“I warned these sisters 3 or 4 times to keep away from my husband, but they didn’t listen, so what was I to do?”

These are some questions posed by Amna Usman in her response video and none of these questions put any accountability on her husband Usman but all on the other woman. This is in no way an exception but the rule when it comes to othering the other woman. In some ways Amna is evoking the “sisterhood” and echoing that a woman’s role as the morality keeper because the affair happens when her husband’s faith was weak and the other woman capitalised on this this instead of setting the philandering husband straight. “Boys will be boys”: this is the singular disrupting notion that women are responsible for mitigating and guiding men’s urges and desires which in fact then makes women gate keepers of patriarchal values and norms.

What is most disturbing is that within this differential power relation is that a voice in the video asks the guards and men who have forcefully entered the premises to “touch the girls (Uzma and her sister) and see if they will sleep with them too”. An unmarried sexually active woman’s body belongs to everyone in our society, she loses her autonomy once she shows her autonomy in a sexual way. This faulty belief that an unmarried sexually active woman will have relations with anyone or that she should be punished through abuse or rape is a vicious and misogynistic view that perpetuates atrocities such as police assaulting women. This is why policies that instate that men and women have to show a “nikkahnama” (marriage certificate) if found alone in public space is a human rights breach.

The Offence of Zina (Enforcement Of Hudood) Ordinance, 1979, puts women to public shame and danger not only legally but in the court of public as well as women are bullied, threatened and even assaulted. Repealing such sexist laws is necessary to protect women’s rights, Women’s Action Forum (WAF) released the following statement condemning the violent acts shown in the Uzma Khan video and demanding the following:

It is not the business of the state to dictate personal choices of the people or impose any laws that proscribe their choices in personal relationships, marriage or lifestyles, wardrobe, choice of religion or method of worship, or where citizens wish to reside or how they wish to communicate or what they want to consume. Instead, the state should focus on upgrading its outdated family laws to include joint ownership of assets at the time of marriage and specify a clear formula for maintenance and equality in child custody in case of divorce. Matters of ‘infidelity’ should be of no concern to anyone except the parties involved.

Though the public shaming or othering of the other woman is not unique to Pakistan in any way, as infidelity is a matter of legal action, this is an instituted way of policing sexuality and autonomy, especially that of a woman. In Indonesia, the other woman is called “Pelakor” which is a sexist discursive term and social media shaming and Instagram accounts are dedicated to this practice. This practice is alive and well in “developed” countries such as the USA, Canada and the UK as well, meaning patriarchy and sexism are also alive and well in countries we deem more gender balanced and equal than ours. Websites like Cheaterville, The DirtyShes or AHomewrecker.com (whose founder is a woman) are all open sharing websites to publicly ridicule offending other women. These websites and social media pages share a scary wrath reminiscent to revenge porn where by jilted lovers and rejected courters put up real or doctored nude images of women. The difference this time? A jilted woman is doing it and has chosen to make the other woman the target instead of the man. Again, by being labeled as a sexual or relational deviant by society, women lose autonomy over her privacy and body and is ridiculed, her body is a site of revenge.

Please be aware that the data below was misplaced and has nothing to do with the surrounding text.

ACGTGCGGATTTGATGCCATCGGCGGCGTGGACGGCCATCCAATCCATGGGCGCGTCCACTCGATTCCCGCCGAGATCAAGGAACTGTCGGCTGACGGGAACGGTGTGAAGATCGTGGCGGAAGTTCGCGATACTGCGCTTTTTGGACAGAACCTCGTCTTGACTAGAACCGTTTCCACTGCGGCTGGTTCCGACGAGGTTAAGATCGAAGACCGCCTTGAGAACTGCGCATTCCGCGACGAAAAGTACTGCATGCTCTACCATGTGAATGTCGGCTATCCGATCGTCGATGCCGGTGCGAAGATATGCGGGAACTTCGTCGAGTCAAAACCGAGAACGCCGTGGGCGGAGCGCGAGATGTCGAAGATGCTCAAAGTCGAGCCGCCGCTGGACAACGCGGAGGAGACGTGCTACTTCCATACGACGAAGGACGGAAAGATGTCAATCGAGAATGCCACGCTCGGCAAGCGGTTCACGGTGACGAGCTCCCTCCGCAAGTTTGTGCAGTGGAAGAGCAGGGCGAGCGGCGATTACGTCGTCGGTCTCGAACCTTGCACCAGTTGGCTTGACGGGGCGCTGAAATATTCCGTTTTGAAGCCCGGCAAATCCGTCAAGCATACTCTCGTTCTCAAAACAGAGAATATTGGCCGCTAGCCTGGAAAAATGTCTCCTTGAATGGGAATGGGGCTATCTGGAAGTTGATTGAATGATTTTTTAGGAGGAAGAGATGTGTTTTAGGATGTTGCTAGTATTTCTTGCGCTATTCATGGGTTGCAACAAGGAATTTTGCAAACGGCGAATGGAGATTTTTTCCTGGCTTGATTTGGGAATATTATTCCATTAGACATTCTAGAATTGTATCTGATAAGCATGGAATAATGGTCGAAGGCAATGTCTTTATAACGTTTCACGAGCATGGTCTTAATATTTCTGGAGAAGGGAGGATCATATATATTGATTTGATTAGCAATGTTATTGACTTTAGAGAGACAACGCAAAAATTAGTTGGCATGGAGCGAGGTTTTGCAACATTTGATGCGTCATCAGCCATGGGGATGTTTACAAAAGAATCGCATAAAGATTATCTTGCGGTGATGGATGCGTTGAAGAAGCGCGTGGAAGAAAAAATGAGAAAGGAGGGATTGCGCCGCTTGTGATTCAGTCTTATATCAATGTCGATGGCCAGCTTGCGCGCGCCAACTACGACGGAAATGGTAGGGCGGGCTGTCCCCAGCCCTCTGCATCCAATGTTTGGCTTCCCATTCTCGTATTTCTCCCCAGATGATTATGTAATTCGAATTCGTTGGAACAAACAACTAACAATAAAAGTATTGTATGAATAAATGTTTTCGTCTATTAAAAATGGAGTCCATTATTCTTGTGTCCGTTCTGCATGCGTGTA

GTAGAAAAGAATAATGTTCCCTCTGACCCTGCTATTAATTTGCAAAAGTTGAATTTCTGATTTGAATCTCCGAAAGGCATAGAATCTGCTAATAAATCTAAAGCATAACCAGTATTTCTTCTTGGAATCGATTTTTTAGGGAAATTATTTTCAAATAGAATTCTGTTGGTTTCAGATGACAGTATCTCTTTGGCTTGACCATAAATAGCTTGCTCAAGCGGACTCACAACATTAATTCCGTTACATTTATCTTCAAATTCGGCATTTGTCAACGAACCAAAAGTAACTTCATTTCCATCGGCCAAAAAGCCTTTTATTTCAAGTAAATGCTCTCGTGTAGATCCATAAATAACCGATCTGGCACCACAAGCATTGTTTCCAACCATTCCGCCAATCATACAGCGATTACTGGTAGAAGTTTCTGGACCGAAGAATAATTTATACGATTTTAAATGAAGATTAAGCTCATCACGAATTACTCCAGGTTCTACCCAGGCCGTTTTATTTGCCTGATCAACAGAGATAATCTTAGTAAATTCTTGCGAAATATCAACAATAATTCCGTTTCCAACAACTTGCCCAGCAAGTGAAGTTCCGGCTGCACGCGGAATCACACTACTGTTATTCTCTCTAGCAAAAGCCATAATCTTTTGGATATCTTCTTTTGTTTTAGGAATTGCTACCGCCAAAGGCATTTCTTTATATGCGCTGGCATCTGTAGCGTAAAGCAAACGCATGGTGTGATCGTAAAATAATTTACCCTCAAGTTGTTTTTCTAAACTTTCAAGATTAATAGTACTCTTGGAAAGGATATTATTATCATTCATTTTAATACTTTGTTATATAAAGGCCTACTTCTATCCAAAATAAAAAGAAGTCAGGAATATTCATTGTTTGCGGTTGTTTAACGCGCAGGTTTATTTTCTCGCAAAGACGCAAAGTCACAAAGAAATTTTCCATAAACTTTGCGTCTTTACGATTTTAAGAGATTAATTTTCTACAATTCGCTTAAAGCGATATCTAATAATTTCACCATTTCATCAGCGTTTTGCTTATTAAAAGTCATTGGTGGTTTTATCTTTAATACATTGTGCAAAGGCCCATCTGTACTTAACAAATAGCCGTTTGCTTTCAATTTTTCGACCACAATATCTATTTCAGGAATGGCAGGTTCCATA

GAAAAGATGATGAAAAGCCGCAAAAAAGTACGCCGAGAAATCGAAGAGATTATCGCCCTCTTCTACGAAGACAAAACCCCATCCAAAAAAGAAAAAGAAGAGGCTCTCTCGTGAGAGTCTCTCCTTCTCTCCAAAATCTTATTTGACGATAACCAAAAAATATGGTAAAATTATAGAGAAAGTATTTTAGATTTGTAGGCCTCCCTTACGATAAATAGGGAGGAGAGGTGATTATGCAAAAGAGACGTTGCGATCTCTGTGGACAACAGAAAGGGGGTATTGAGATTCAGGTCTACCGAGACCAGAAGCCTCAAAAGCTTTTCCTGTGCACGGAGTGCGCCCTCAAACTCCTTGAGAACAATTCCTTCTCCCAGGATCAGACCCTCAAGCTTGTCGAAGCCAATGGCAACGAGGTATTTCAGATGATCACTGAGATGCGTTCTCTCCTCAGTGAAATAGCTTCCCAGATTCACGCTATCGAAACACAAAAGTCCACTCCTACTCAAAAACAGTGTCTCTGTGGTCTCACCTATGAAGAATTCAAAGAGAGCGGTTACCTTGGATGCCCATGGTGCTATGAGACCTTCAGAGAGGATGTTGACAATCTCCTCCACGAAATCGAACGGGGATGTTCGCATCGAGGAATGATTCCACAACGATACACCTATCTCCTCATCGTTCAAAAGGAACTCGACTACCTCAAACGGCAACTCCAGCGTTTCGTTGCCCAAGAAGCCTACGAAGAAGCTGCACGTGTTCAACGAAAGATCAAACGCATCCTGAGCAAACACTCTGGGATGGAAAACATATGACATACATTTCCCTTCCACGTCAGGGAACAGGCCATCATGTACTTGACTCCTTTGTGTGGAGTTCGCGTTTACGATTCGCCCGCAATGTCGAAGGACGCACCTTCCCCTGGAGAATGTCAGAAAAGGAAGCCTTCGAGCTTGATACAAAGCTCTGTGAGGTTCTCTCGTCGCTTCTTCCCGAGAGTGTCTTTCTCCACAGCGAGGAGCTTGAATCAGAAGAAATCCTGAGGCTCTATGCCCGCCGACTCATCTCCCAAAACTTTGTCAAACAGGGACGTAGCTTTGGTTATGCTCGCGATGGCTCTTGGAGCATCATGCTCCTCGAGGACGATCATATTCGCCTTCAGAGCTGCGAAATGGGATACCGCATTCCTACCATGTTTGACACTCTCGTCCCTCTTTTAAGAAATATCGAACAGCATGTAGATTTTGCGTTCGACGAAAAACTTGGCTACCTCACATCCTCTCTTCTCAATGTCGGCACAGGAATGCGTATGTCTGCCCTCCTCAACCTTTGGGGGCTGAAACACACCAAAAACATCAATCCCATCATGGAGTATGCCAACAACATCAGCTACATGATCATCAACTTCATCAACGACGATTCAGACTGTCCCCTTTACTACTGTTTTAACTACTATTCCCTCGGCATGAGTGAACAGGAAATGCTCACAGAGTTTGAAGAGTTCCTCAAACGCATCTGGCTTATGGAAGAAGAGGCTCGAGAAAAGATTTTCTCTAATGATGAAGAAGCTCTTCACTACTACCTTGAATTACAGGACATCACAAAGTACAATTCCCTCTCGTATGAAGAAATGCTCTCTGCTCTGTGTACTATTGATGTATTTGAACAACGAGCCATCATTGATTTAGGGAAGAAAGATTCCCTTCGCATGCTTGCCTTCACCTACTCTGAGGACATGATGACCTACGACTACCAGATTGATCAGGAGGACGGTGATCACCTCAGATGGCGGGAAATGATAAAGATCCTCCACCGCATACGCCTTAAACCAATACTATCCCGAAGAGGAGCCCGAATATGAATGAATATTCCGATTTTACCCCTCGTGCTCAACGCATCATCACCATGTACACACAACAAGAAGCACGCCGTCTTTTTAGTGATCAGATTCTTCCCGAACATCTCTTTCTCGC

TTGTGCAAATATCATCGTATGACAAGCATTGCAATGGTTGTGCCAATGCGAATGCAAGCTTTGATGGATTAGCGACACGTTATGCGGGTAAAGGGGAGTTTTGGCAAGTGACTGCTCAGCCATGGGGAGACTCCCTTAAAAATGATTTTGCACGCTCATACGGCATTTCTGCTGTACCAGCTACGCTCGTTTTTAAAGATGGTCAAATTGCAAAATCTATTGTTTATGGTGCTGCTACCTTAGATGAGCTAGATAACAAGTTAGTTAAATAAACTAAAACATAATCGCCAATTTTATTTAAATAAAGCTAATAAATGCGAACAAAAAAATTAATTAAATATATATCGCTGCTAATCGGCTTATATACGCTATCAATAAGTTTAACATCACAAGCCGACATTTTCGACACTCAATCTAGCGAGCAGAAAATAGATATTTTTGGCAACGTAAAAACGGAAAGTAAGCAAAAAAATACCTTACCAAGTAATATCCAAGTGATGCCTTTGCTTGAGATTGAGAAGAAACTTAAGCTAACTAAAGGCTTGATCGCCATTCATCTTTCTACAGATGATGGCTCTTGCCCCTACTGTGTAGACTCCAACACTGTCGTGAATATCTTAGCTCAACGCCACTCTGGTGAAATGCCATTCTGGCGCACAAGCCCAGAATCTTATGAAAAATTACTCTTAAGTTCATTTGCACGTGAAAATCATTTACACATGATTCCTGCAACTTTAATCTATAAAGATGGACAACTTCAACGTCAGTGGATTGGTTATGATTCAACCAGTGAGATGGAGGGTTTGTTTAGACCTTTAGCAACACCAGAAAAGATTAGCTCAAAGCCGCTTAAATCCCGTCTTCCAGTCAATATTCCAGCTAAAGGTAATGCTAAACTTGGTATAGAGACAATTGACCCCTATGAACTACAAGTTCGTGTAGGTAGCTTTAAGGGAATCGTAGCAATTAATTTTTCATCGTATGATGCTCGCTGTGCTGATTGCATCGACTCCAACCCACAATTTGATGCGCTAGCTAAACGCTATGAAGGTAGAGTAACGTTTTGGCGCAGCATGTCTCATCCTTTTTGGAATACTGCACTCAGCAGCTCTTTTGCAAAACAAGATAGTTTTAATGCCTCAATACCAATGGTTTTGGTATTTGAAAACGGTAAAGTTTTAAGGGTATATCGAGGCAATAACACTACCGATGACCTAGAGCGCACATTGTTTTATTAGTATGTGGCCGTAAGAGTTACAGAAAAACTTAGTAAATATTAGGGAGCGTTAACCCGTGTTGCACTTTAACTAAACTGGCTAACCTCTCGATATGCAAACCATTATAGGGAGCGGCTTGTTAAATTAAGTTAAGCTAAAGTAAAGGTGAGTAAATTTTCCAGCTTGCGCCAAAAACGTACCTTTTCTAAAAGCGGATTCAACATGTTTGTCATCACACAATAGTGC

Social media and the internet while can be effective and wonderfully mobilising modes of connection for women’s rights as evidenced by movements such as #MeToo, they are also integral cogs in the machine of the patriarchy and internalised misogyny. Researcher Shuri Mariasih Gietty Tambunan states, “Public shaming has entered a new realm of “a digitally convergent, visually mediated, and (more) participatory media-sphere” enhancing its problematic nature especially in relation to the imbalanced power relation in the patriarchal ideology.”

Before singly maligning and othering the other woman, for a society to evolve to protect women in cultures prone to slut and sex shaming, we must reflect and realise that the stigmatization of the Other Woman is reflecting power imbalances. When women criticize and blame ‘other women’ rather than unfaithful men, “heterosexual male privilege is both instantiated by and disguised as power struggles between women” (p. 412). Online public shaming, be it a video or a clankering of public opinion online, tries to pit women against each other: wife and mistress, good and evil, winner or loser. However, as the video involving Uzma Khan and Amna Usman showed, neither are winners or losers but both lost by making a spectacle. We must be more aware of how what we see, say or put online reflects on us as a society and remember that shame is not an objective truth but a subjective social construct used to police and control. These incidences of scandal and salacious controversy are not present for our entertainment but a microcosm in to how the larger systems, institutions, orders and beliefs work in our society. It is easy to Other others when a tiny snapshot of their life and choices are present on your mobile screen but another thing to dig deeper in to our epistemological recesses and ask: why does this offend me? Why do I think this is wrong or right? Maybe then we can build a society that is self-reflexive rather than vacuously voyuerist. It is only then that we move forward as a society to unpack the complexity of marital relationships and infidelity and instate laws that protect women and families during such a crisis.

Sociologist, writer, anxious hypochondriac waxing lyrical. Believes in the power of critical analysis and pizza to unite against oppressive forces.